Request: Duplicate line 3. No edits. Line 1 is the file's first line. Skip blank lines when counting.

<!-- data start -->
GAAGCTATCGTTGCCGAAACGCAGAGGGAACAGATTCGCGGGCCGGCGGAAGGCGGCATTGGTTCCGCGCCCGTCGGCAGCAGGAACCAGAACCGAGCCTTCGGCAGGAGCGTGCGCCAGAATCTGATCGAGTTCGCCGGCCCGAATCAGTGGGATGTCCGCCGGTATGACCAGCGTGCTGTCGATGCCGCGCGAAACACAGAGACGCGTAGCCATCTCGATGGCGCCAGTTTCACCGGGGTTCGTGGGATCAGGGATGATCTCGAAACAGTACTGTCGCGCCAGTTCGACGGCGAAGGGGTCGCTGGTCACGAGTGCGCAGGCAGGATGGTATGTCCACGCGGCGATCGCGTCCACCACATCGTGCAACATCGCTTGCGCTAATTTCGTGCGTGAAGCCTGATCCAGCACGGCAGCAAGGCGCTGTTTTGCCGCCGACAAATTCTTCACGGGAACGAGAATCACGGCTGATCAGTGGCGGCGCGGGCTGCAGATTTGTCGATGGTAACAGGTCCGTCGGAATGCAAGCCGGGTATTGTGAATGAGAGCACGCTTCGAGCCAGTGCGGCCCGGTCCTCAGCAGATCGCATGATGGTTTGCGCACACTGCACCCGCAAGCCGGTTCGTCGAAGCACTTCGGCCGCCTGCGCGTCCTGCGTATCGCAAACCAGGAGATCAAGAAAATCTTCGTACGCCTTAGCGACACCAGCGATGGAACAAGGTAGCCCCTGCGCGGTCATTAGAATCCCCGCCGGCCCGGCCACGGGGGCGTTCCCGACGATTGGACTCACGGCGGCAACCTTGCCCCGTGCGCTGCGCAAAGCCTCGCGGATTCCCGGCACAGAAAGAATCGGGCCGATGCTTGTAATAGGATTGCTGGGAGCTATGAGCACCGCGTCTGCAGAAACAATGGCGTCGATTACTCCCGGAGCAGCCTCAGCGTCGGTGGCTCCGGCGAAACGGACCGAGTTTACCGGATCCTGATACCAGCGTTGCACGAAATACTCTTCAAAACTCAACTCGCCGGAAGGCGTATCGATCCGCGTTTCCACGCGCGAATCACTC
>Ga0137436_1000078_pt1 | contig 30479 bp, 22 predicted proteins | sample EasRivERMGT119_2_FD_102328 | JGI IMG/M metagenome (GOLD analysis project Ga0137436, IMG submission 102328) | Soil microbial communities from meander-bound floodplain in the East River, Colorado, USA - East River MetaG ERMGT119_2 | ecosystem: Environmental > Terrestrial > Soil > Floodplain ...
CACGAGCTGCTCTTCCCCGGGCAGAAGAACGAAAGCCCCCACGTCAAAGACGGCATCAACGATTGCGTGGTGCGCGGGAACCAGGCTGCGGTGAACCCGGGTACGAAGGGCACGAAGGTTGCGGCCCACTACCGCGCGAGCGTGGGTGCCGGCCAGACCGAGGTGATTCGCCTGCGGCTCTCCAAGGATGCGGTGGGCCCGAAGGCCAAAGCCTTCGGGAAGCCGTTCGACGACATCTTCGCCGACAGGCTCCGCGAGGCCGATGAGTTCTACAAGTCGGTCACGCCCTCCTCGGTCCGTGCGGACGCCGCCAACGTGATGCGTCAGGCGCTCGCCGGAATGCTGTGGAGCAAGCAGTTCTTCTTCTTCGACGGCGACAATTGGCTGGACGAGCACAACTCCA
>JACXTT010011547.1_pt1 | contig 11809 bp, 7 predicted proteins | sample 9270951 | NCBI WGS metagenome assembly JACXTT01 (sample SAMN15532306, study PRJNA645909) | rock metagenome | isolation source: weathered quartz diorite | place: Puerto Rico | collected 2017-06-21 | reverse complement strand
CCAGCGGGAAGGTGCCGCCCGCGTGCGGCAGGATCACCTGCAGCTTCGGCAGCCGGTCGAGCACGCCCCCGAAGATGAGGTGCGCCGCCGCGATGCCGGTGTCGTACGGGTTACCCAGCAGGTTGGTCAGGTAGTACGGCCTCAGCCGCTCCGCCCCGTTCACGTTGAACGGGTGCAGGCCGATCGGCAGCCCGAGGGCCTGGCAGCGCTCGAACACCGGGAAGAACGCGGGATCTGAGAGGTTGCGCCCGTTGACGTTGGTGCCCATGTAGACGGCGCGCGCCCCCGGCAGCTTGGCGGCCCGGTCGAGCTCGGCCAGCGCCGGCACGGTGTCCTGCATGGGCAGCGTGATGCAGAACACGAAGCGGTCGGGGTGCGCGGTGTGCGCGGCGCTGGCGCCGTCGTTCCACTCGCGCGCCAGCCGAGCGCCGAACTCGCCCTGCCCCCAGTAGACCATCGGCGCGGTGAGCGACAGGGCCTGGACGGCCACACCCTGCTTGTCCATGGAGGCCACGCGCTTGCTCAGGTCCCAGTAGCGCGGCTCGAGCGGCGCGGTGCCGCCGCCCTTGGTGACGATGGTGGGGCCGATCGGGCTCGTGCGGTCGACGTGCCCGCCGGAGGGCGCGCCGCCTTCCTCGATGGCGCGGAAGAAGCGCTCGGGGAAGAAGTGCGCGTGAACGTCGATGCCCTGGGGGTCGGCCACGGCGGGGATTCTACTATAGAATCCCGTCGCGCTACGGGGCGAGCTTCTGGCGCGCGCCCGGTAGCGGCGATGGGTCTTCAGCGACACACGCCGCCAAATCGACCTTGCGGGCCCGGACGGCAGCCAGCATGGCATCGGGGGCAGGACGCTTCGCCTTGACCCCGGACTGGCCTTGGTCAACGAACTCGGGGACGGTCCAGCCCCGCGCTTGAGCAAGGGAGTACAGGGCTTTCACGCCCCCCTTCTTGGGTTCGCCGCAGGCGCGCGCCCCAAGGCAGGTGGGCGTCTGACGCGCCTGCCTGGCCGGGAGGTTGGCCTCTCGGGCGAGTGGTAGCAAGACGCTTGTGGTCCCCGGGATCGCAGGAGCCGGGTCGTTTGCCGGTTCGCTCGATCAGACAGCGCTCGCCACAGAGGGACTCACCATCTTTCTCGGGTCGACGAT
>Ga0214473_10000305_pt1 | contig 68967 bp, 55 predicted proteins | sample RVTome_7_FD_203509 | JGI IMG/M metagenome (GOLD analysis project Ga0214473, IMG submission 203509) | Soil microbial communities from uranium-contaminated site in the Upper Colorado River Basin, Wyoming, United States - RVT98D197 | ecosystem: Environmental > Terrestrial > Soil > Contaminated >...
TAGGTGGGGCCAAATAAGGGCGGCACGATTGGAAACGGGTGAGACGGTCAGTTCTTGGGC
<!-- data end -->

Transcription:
CACGAGCTGCTCTTCCCCGGGCAGAAGAACGAAAGCCCCCACGTCAAAGACGGCATCAACGATTGCGTGGTGCGCGGGAACCAGGCTGCGGTGAACCCGGGTACGAAGGGCACGAAGGTTGCGGCCCACTACCGCGCGAGCGTGGGTGCCGGCCAGACCGAGGTGATTCGCCTGCGGCTCTCCAAGGATGCGGTGGGCCCGAAGGCCAAAGCCTTCGGGAAGCCGTTCGACGACATCTTCGCCGACAGGCTCCGCGAGGCCGATGAGTTCTACAAGTCGGTCACGCCCTCCTCGGTCCGTGCGGACGCCGCCAACGTGATGCGTCAGGCGCTCGCCGGAATGCTGTGGAGCAAGCAGTTCTTCTTCTTCGACGGCGACAATTGGCTGGACGAGCACAACTCCA